World Economy

South Africa Mining Under Pressure

South Africa Mining Under PressureSouth Africa Mining Under Pressure

The global commodities slump is hitting the emerging economies hard, including South Africa. The rainbow nation is dependent on the sale of raw materials. A quarter of the entire country’s economic output comes from the mining sector.

South African President Jacob Zuma shuffled his cabinet Wednesday, moving his mineral resources minister, Ngoaka Ramatlhodi, to the public service and administration portfolio amid plunging commodity prices and planned job cuts. Mosebenzi Joseph Zwane replaced Ramatlhodi and was sworn into office in the capital, Pretoria, according to Reuters.

Ramatlhodi is replacing Collins Chabane as public service and administration minister. Chabane was killed in a car accident in March. Ramatlhodi was appointed to the mines post in May 2014 amid a five-month platinum strike, the longest in the history of South Africa’s thriving mining sector, and he “showed mining companies that he is a custodian of our minerals,” Association of Mineworkers and Construction Union President Joseph Mathunjwa told Bloomberg Wednesday.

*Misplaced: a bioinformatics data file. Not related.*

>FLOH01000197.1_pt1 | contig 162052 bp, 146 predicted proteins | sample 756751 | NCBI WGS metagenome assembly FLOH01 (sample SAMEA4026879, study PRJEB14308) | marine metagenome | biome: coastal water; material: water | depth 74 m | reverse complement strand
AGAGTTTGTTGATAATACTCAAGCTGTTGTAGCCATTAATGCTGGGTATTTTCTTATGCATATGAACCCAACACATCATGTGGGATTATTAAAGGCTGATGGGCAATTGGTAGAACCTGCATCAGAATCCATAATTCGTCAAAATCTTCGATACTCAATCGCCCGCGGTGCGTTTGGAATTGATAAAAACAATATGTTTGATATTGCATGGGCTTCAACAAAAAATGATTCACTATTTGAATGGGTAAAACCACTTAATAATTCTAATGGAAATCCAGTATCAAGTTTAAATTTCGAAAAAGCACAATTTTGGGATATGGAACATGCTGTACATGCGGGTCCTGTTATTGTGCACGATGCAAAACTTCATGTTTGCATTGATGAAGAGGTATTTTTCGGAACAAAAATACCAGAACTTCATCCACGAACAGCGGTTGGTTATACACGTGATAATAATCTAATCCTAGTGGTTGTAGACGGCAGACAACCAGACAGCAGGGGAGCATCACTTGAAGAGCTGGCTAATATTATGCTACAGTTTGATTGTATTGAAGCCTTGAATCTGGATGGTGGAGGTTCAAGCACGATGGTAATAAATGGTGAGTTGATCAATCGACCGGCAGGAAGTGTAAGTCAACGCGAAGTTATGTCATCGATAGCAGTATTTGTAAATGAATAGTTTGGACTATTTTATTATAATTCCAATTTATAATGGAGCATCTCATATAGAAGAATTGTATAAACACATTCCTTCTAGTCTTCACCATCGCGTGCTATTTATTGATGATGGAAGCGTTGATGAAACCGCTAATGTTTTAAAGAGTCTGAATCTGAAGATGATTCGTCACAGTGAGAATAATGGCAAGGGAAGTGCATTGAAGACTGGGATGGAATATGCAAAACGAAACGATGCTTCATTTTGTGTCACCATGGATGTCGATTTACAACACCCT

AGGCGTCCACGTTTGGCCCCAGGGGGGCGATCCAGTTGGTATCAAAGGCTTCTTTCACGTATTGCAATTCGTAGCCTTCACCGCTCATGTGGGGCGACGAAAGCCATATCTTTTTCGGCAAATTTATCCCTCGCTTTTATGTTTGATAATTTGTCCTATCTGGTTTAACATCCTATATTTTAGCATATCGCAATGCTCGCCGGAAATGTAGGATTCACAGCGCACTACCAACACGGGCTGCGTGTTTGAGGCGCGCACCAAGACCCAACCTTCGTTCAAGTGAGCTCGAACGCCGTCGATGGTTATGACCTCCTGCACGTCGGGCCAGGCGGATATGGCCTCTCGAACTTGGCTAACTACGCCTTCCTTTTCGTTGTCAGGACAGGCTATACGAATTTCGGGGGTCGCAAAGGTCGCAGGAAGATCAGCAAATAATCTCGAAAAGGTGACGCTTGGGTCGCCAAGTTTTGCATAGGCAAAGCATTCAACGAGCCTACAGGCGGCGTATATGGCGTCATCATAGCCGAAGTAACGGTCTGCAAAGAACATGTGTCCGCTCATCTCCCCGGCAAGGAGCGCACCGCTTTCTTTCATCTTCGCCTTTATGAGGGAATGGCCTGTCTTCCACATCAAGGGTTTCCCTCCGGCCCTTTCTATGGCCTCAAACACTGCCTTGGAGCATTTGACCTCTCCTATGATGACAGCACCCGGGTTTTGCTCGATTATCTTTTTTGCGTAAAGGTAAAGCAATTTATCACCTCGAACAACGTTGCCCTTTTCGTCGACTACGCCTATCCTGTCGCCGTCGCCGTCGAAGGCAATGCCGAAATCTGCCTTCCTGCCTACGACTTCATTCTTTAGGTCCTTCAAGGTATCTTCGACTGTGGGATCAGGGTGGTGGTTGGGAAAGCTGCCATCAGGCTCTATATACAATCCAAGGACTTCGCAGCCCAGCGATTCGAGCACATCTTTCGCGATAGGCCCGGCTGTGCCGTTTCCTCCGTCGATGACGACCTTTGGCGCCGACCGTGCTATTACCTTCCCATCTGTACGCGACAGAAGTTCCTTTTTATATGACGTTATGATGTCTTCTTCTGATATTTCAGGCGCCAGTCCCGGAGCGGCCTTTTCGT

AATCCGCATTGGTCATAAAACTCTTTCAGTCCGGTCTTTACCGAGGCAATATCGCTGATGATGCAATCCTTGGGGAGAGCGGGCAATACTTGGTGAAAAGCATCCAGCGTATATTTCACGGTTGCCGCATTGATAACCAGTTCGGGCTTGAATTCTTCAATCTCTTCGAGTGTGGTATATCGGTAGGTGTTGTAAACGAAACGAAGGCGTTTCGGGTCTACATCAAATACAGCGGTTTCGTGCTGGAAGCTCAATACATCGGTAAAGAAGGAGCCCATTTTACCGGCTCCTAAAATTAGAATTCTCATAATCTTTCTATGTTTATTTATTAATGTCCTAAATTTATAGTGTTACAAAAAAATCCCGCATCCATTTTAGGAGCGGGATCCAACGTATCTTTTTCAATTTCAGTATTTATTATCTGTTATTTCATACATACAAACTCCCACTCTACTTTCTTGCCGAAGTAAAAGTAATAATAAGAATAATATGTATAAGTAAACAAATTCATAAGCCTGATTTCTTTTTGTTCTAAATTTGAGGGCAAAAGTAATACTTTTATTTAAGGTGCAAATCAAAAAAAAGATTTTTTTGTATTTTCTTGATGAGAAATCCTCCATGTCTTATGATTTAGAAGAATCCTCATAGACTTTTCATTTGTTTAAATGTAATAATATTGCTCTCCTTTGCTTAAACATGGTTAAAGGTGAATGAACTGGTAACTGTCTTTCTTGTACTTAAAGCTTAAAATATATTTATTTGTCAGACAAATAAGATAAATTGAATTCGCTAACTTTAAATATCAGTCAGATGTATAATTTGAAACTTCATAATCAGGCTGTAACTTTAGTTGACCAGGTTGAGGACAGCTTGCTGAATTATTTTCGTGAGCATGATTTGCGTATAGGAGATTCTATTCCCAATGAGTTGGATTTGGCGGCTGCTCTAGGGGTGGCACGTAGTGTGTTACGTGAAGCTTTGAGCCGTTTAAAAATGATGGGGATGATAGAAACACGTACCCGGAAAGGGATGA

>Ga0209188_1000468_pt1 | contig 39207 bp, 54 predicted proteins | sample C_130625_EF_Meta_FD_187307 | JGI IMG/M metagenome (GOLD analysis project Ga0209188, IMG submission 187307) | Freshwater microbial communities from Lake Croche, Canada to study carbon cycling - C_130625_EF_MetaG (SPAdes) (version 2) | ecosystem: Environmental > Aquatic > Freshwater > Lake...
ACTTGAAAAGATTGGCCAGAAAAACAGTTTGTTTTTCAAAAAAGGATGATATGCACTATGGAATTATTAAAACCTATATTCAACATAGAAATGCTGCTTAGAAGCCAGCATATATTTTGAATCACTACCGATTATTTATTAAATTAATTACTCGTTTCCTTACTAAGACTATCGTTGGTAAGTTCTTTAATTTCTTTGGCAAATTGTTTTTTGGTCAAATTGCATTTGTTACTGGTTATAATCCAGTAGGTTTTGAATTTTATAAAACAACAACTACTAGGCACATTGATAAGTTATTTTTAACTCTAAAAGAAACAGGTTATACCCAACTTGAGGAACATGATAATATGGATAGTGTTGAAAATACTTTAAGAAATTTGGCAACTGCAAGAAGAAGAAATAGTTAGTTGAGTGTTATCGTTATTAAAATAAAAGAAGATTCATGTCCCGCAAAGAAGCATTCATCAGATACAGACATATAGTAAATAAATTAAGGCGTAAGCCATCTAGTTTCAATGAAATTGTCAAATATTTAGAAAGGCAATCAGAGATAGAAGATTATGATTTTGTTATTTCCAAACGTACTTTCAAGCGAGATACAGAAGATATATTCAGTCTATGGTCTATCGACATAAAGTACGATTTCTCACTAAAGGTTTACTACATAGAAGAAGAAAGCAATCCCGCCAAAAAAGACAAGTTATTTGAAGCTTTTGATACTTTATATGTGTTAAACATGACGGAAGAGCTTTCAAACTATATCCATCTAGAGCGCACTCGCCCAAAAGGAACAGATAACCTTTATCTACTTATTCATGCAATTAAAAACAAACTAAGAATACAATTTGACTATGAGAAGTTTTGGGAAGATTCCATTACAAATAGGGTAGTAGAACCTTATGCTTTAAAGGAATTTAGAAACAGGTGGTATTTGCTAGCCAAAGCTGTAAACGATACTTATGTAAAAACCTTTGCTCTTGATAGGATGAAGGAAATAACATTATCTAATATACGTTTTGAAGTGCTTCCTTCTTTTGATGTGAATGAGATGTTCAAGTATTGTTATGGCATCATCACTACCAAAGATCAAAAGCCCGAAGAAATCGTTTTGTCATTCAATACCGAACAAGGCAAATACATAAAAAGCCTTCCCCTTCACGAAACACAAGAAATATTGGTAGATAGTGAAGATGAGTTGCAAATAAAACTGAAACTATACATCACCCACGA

South Africa, the world’s leading producer of platinum, relies on mining for more than half of its exports, and the industry employs about 440,000 people. But the country’s mining sector is facing a crisis as platinum prices have plummeted to six-year lows. Impala Platinum Holdings Ltd., the world’s second-largest metal producer, plans to cut as many as 1,600 jobs in South Africa at its Rustenburg mine, northwest of Johannesburg.

Lonmin Plc, the third-biggest producer, is planning as many as 6,000 staff cuts, while as many as 420 managerial and supervisory positions may be eliminated at Anglo American Platinum Ltd., the largest producer. Atlatsa Resources Corp. may trim its workforce at the Bokoni mine in northern Limpopo province by 10%, according to Bloomberg.